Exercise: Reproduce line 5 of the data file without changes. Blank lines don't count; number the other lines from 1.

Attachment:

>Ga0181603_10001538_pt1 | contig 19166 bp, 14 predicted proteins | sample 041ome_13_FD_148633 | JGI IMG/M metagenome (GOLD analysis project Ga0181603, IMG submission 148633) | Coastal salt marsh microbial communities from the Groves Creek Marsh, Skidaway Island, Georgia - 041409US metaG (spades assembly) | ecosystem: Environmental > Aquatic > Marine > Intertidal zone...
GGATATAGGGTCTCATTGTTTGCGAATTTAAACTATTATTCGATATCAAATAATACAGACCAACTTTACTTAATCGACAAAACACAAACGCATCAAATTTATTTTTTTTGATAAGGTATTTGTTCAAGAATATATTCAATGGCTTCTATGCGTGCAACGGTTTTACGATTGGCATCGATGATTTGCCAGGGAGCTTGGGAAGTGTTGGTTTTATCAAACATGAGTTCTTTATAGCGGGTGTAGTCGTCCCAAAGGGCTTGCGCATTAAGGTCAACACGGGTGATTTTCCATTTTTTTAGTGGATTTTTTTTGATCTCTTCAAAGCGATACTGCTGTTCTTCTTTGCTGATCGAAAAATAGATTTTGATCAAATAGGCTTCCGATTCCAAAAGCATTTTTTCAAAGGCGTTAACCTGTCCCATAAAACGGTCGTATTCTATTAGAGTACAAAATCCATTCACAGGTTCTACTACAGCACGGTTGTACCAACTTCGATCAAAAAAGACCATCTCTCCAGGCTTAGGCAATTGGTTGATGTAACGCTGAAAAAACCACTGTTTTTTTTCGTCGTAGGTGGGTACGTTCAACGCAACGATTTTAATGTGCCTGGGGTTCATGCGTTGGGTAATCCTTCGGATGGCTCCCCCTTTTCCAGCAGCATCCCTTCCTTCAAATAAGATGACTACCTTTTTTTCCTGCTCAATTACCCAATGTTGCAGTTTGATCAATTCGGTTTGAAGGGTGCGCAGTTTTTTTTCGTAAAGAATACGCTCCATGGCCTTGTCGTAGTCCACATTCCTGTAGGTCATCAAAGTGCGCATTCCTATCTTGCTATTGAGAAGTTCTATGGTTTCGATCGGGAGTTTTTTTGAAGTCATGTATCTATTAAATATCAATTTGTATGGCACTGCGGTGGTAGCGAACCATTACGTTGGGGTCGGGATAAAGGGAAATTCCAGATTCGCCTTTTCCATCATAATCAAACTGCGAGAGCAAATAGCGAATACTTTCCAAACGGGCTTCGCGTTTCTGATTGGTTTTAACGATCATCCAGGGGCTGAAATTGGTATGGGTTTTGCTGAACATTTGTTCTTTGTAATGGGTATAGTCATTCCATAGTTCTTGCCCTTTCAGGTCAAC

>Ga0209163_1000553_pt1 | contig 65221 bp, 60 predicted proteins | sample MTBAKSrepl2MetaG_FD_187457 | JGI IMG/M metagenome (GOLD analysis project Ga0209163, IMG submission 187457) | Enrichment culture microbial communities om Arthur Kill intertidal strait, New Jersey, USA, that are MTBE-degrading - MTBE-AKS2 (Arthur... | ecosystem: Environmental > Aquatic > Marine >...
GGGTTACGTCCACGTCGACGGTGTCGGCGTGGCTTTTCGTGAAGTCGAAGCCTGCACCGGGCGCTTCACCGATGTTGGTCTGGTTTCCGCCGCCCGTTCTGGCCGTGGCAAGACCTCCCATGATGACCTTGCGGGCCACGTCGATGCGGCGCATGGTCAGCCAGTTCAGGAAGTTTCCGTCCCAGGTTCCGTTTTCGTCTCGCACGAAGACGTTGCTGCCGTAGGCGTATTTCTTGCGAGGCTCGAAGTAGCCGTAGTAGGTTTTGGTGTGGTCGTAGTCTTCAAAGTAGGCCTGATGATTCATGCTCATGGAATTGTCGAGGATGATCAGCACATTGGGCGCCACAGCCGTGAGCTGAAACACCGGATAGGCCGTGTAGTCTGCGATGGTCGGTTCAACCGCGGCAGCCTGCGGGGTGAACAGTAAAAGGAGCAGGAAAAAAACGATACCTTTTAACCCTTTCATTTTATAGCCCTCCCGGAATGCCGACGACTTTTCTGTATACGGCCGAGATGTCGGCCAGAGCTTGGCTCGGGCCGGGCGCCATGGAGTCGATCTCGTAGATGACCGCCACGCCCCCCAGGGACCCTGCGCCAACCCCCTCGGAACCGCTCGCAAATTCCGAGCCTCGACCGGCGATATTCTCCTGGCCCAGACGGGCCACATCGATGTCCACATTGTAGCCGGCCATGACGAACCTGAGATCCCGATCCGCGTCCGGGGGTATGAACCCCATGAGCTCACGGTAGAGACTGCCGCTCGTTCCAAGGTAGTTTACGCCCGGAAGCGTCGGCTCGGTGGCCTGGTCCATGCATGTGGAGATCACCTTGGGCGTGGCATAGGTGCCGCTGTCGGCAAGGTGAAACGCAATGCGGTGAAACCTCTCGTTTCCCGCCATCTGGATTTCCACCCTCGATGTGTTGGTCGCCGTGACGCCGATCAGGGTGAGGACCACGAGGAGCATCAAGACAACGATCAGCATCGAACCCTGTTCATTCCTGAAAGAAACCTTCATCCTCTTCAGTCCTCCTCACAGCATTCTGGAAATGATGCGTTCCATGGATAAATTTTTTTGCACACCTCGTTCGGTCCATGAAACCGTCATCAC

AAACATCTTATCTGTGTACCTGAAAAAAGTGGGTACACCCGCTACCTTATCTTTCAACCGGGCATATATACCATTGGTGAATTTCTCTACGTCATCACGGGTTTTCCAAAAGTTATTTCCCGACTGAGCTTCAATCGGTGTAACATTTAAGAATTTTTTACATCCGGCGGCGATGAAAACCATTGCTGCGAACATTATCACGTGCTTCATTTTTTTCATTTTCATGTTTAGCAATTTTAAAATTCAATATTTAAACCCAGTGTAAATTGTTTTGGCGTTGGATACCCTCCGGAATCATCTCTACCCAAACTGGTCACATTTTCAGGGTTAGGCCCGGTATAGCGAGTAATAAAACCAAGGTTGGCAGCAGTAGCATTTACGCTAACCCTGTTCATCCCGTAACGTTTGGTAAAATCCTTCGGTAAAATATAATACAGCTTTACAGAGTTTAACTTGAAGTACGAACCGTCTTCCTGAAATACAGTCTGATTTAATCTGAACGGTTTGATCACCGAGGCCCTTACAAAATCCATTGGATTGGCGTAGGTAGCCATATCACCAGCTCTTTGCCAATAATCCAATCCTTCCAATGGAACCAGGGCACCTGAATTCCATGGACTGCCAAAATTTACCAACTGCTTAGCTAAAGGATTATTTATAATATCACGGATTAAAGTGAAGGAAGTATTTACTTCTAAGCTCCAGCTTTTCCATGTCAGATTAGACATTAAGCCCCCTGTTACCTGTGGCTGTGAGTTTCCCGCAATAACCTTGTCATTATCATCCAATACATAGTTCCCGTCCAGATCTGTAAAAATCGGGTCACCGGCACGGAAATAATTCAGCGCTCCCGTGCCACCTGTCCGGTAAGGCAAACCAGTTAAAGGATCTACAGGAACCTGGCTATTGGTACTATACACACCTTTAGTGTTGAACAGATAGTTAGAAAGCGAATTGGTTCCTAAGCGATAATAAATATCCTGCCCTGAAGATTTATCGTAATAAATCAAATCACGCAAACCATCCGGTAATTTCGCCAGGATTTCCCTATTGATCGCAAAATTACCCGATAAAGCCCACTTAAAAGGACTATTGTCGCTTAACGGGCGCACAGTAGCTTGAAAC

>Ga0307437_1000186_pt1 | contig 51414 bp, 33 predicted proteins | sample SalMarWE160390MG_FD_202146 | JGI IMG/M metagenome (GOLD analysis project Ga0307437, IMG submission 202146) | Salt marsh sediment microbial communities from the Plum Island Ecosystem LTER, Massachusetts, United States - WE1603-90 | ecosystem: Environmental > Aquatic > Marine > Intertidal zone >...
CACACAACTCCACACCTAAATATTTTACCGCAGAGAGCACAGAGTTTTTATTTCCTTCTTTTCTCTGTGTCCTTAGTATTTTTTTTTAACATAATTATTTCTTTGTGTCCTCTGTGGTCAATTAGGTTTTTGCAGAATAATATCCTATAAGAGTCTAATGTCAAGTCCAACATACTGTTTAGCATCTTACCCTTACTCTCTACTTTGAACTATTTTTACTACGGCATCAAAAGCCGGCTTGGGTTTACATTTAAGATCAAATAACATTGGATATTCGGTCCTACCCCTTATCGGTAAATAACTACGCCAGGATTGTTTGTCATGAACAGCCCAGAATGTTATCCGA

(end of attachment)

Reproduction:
AAACATCTTATCTGTGTACCTGAAAAAAGTGGGTACACCCGCTACCTTATCTTTCAACCGGGCATATATACCATTGGTGAATTTCTCTACGTCATCACGGGTTTTCCAAAAGTTATTTCCCGACTGAGCTTCAATCGGTGTAACATTTAAGAATTTTTTACATCCGGCGGCGATGAAAACCATTGCTGCGAACATTATCACGTGCTTCATTTTTTTCATTTTCATGTTTAGCAATTTTAAAATTCAATATTTAAACCCAGTGTAAATTGTTTTGGCGTTGGATACCCTCCGGAATCATCTCTACCCAAACTGGTCACATTTTCAGGGTTAGGCCCGGTATAGCGAGTAATAAAACCAAGGTTGGCAGCAGTAGCATTTACGCTAACCCTGTTCATCCCGTAACGTTTGGTAAAATCCTTCGGTAAAATATAATACAGCTTTACAGAGTTTAACTTGAAGTACGAACCGTCTTCCTGAAATACAGTCTGATTTAATCTGAACGGTTTGATCACCGAGGCCCTTACAAAATCCATTGGATTGGCGTAGGTAGCCATATCACCAGCTCTTTGCCAATAATCCAATCCTTCCAATGGAACCAGGGCACCTGAATTCCATGGACTGCCAAAATTTACCAACTGCTTAGCTAAAGGATTATTTATAATATCACGGATTAAAGTGAAGGAAGTATTTACTTCTAAGCTCCAGCTTTTCCATGTCAGATTAGACATTAAGCCCCCTGTTACCTGTGGCTGTGAGTTTCCCGCAATAACCTTGTCATTATCATCCAATACATAGTTCCCGTCCAGATCTGTAAAAATCGGGTCACCGGCACGGAAATAATTCAGCGCTCCCGTGCCACCTGTCCGGTAAGGCAAACCAGTTAAAGGATCTACAGGAACCTGGCTATTGGTACTATACACACCTTTAGTGTTGAACAGATAGTTAGAAAGCGAATTGGTTCCTAAGCGATAATAAATATCCTGCCCTGAAGATTTATCGTAATAAATCAAATCACGCAAACCATCCGGTAATTTCGCCAGGATTTCCCTATTGATCGCAAAATTACCCGATAAAGCCCACTTAAAAGGACTATTGTCGCTTAACGGGCGCACAGTAGCTTGAAAC